Archive for Sunday, February 16, 1997

PICKETT LINE

February 16, 1997

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The best moment on a William Allen White Day that was distinguished by the appearance of the splendid journalist David Broder came when Dean Mike Kautsch announced that trustees of the White Foundation were honoring Dana Leibengood for his years of service to the school of journalism named for the great editor from Emporia.

Everybody in the dining room arose to applaud Dana. Everybody should have been applauding. Few people in the history of the school where I taught have made contributions on the level of those made by Dana.

Dana Leibengood is a Lawrence boy, and this boy will retire from the university this year. I guess I say "boy" because he was one of my students more than 40 years ago, and I think of my students as boys and girls, not grandpas and grandmas -- and Dana is a grandpa.

He came from a Lawrence family that has roots going back into territorial days. One of the term papers he wrote for me had something to do with Lawrence newspapers and Bleeding Kansas and probably old Quantrill. Dana has old flower sacks in frames, and I'll bet a good many museums would like to have them.

Dana and I first met, when? -- probably in 1952 or '53. I didn't get out the old roll books, but I think he took Reporting II, Editing, and Editorial Writing from me. A decade later he was one of our graduate students, doing his thesis under my direction, and he took several more classes then. And he was on the University Daily Kansan when I was adviser.

He was a Kansan editor, and he undoubtedly wrote a lot of sports stories. Sports was, and is, one of his passions. He knew the names of all of the baseball greats, and one year we got an old baseball and inscribed it with the name of Elmer Flick (I think it was Elmer Flick) and gave it as the Flick-Leibengood award at a school dinner.

He is one of those folks who plays computer baseball Monday nights. We rode to basketball games with the Leibengoods for a few years, and Dana didn't take KU defeats lightly. He has grown more philosophical. Once I said to him, "Dana, it's only a ball game." "Whadda ya mean, only?" he growled.

We've spent many hours together, some trips, and the foundation singled out Dana's work advising students. He must be one of the best advisers in the history of KU. I sat with him at the advising table, and when I encountered a student who had never read the catalog or one who asked questions like "What's biology?" I'd throw down my pen and say "Read the schedule of courses and then come back." Dana would always help the students, patiently going through things with them.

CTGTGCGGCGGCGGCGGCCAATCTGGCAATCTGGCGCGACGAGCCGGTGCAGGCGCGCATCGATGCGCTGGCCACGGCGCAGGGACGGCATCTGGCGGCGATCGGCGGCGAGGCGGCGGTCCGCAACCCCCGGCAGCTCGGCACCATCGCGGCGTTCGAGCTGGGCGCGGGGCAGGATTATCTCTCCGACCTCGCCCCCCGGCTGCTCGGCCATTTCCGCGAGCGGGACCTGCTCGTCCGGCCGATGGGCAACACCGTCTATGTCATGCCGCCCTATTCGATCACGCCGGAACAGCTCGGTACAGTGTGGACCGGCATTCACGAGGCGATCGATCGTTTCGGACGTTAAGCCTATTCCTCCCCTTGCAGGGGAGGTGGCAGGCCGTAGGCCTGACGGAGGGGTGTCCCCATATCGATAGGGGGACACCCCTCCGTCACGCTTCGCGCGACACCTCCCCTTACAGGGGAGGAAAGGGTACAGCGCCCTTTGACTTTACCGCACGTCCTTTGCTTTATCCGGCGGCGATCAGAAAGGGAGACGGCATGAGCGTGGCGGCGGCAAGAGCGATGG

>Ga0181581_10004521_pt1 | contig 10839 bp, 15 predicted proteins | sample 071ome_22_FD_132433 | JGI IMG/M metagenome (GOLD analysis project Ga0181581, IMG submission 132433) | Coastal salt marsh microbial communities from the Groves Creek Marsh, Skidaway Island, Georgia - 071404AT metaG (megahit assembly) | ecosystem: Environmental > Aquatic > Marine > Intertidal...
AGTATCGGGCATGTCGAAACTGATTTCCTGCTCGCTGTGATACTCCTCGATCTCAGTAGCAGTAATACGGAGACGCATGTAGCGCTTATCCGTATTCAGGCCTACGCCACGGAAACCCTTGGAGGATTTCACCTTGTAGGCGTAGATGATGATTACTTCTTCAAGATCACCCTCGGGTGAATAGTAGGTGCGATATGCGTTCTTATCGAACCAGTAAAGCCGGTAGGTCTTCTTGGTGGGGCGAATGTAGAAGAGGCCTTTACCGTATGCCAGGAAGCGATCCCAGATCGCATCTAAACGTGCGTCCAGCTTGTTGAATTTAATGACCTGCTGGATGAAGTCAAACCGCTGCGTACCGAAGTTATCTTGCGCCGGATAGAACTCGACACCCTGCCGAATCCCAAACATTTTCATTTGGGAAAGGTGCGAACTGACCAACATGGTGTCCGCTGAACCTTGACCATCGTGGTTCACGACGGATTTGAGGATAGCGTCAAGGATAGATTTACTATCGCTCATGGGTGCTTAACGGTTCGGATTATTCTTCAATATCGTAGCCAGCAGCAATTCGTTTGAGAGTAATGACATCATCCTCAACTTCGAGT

He also got them jobs. He'd talk with editors, advertising people, radio-TV executives. That whole generation that has come along in the Leibengood years owes a lot to him, and the faculty owes a lot, too.

He graduated in 1955, and he worked, I believe, on the Journal-World, and he was in real estate. We contacted him when our house on Emerald Drive got cramped, and he handled arrangements for our house on Lawrence Avenue. I think back to that quiet little street we drove along as I hear the pounding of cars on what has become a Daytona speedway.

Dana Leibengood came into the School of Journalism when Warren Agee was dean, and he began those many years of service. He was in the dean's office, and he was advising, and running all over the state doing things. He used to talk to my Reporting I class about how you should "watch" a basketball game. That was his idea, because you should know what you're looking at before you try to write about it.

Dana has a lovely wife, and he has four children to be proud of. I imagine he'll be doing a lot of work around the house and around the yard after he retires. He has earned his retirement, and the School of Journalism will be hurting after he leaves this summer. He has been a jewel, and he's one of the people of Lawrence I like best.

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